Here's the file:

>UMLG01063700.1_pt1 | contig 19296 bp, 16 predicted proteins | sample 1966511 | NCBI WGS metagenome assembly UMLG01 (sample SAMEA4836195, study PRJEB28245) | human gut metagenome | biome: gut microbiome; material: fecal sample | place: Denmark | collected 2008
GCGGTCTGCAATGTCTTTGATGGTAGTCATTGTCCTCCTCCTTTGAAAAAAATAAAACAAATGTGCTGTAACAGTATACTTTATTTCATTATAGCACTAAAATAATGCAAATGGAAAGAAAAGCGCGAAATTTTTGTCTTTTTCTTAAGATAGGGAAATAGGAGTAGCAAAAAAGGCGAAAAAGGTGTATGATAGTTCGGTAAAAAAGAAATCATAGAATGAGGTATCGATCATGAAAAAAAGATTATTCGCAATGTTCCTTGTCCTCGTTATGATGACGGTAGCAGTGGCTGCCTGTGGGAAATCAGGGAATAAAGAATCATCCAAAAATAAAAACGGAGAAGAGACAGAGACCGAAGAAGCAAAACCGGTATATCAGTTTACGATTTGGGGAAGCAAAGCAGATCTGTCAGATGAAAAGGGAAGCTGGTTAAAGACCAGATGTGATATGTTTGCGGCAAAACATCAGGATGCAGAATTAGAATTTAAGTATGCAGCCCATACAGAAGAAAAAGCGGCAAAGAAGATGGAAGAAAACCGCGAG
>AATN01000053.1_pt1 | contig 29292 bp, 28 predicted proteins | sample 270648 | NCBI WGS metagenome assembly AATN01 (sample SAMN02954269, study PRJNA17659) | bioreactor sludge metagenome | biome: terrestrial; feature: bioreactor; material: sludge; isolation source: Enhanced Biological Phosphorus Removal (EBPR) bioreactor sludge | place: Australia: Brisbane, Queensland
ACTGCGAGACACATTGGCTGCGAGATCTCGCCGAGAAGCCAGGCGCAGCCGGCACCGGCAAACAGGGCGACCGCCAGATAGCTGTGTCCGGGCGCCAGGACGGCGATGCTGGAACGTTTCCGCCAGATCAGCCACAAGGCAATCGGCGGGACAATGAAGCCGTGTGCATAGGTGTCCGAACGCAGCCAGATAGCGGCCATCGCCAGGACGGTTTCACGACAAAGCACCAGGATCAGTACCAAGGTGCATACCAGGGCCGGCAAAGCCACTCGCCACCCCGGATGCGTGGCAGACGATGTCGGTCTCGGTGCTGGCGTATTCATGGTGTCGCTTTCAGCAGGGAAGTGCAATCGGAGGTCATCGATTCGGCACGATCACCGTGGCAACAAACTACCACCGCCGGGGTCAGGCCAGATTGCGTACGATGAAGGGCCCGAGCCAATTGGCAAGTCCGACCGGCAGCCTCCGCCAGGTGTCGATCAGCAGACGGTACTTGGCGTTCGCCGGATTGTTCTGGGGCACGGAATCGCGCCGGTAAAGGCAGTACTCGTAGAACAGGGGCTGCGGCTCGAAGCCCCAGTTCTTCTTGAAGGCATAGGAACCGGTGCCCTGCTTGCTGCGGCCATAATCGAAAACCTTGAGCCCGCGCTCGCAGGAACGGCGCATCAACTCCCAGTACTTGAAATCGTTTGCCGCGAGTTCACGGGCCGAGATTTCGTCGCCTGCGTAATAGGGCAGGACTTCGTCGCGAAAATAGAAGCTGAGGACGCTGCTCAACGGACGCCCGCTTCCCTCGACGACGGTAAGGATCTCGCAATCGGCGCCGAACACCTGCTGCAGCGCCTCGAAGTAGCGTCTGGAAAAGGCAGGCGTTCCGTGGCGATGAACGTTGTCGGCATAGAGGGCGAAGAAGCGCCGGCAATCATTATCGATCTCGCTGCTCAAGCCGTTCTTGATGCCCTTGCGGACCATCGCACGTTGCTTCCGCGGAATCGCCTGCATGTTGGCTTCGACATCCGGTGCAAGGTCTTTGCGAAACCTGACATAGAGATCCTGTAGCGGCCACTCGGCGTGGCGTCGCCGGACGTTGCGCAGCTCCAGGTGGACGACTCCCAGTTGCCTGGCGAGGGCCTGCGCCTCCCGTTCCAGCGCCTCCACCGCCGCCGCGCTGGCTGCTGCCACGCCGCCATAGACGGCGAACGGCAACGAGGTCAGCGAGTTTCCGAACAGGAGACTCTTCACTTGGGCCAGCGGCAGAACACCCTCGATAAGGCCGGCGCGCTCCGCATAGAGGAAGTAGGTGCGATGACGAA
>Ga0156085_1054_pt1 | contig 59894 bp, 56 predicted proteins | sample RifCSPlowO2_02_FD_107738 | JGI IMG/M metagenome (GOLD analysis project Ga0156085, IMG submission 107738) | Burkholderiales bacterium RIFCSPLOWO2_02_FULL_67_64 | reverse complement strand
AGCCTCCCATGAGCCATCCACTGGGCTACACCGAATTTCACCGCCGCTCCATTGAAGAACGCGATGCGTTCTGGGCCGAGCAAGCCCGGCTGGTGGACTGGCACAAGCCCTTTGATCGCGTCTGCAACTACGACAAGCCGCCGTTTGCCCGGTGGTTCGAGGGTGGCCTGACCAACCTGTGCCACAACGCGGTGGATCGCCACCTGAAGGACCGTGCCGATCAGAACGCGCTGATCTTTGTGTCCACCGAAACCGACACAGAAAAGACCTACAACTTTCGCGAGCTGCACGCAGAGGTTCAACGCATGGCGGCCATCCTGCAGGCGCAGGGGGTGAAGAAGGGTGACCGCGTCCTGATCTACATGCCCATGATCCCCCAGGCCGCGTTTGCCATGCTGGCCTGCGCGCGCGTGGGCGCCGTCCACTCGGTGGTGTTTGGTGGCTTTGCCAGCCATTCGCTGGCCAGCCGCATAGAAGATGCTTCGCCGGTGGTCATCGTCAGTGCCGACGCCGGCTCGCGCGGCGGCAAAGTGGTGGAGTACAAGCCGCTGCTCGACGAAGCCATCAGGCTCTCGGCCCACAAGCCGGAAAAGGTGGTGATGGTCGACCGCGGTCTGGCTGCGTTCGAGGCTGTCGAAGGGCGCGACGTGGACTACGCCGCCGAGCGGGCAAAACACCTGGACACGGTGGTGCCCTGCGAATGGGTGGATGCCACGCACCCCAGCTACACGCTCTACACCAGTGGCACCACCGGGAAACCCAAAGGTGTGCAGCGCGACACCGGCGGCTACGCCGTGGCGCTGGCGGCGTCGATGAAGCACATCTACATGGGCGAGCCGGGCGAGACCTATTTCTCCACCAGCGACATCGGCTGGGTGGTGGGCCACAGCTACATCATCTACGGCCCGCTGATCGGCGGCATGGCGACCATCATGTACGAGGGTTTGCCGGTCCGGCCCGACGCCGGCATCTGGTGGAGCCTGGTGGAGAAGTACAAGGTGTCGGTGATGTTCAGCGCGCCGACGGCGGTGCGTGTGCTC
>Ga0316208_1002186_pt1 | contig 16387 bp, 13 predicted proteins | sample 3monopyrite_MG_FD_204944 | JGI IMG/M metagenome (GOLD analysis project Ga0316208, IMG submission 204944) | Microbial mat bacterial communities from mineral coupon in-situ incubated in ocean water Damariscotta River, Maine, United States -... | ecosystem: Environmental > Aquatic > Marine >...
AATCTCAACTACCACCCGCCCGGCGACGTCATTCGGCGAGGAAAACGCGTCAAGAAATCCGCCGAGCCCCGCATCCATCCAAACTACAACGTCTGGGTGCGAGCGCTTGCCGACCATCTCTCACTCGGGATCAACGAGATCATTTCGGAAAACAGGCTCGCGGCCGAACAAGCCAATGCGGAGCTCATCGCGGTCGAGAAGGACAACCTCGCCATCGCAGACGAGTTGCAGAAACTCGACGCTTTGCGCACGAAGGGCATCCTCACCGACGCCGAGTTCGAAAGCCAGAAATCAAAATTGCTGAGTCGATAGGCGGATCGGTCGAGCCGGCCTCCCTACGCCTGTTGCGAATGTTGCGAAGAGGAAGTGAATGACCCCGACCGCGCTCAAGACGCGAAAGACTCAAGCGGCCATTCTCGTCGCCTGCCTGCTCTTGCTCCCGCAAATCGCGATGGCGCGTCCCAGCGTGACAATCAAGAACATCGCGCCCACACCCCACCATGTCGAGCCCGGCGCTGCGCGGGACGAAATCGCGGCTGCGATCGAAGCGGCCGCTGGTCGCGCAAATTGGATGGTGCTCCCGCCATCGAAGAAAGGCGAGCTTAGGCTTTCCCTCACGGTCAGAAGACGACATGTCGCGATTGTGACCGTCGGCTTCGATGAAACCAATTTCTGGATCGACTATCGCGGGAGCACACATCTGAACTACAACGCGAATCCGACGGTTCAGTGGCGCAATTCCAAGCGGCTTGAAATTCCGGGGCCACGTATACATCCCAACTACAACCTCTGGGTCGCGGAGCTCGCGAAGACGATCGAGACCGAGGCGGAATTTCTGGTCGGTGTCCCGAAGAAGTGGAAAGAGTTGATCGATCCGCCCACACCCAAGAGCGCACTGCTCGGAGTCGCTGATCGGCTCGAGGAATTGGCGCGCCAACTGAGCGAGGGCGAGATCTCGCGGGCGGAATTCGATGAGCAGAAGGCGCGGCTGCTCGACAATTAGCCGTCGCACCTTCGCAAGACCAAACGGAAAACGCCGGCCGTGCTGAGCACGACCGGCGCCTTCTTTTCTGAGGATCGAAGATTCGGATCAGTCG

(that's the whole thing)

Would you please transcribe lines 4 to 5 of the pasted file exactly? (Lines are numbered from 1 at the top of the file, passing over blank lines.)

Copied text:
ACTGCGAGACACATTGGCTGCGAGATCTCGCCGAGAAGCCAGGCGCAGCCGGCACCGGCAAACAGGGCGACCGCCAGATAGCTGTGTCCGGGCGCCAGGACGGCGATGCTGGAACGTTTCCGCCAGATCAGCCACAAGGCAATCGGCGGGACAATGAAGCCGTGTGCATAGGTGTCCGAACGCAGCCAGATAGCGGCCATCGCCAGGACGGTTTCACGACAAAGCACCAGGATCAGTACCAAGGTGCATACCAGGGCCGGCAAAGCCACTCGCCACCCCGGATGCGTGGCAGACGATGTCGGTCTCGGTGCTGGCGTATTCATGGTGTCGCTTTCAGCAGGGAAGTGCAATCGGAGGTCATCGATTCGGCACGATCACCGTGGCAACAAACTACCACCGCCGGGGTCAGGCCAGATTGCGTACGATGAAGGGCCCGAGCCAATTGGCAAGTCCGACCGGCAGCCTCCGCCAGGTGTCGATCAGCAGACGGTACTTGGCGTTCGCCGGATTGTTCTGGGGCACGGAATCGCGCCGGTAAAGGCAGTACTCGTAGAACAGGGGCTGCGGCTCGAAGCCCCAGTTCTTCTTGAAGGCATAGGAACCGGTGCCCTGCTTGCTGCGGCCATAATCGAAAACCTTGAGCCCGCGCTCGCAGGAACGGCGCATCAACTCCCAGTACTTGAAATCGTTTGCCGCGAGTTCACGGGCCGAGATTTCGTCGCCTGCGTAATAGGGCAGGACTTCGTCGCGAAAATAGAAGCTGAGGACGCTGCTCAACGGACGCCCGCTTCCCTCGACGACGGTAAGGATCTCGCAATCGGCGCCGAACACCTGCTGCAGCGCCTCGAAGTAGCGTCTGGAAAAGGCAGGCGTTCCGTGGCGATGAACGTTGTCGGCATAGAGGGCGAAGAAGCGCCGGCAATCATTATCGATCTCGCTGCTCAAGCCGTTCTTGATGCCCTTGCGGACCATCGCACGTTGCTTCCGCGGAATCGCCTGCATGTTGGCTTCGACATCCGGTGCAAGGTCTTTGCGAAACCTGACATAGAGATCCTGTAGCGGCCACTCGGCGTGGCGTCGCCGGACGTTGCGCAGCTCCAGGTGGACGACTCCCAGTTGCCTGGCGAGGGCCTGCGCCTCCCGTTCCAGCGCCTCCACCGCCGCCGCGCTGGCTGCTGCCACGCCGCCATAGACGGCGAACGGCAACGAGGTCAGCGAGTTTCCGAACAGGAGACTCTTCACTTGGGCCAGCGGCAGAACACCCTCGATAAGGCCGGCGCGCTCCGCATAGAGGAAGTAGGTGCGATGACGAA
>Ga0156085_1054_pt1 | contig 59894 bp, 56 predicted proteins | sample RifCSPlowO2_02_FD_107738 | JGI IMG/M metagenome (GOLD analysis project Ga0156085, IMG submission 107738) | Burkholderiales bacterium RIFCSPLOWO2_02_FULL_67_64 | reverse complement strand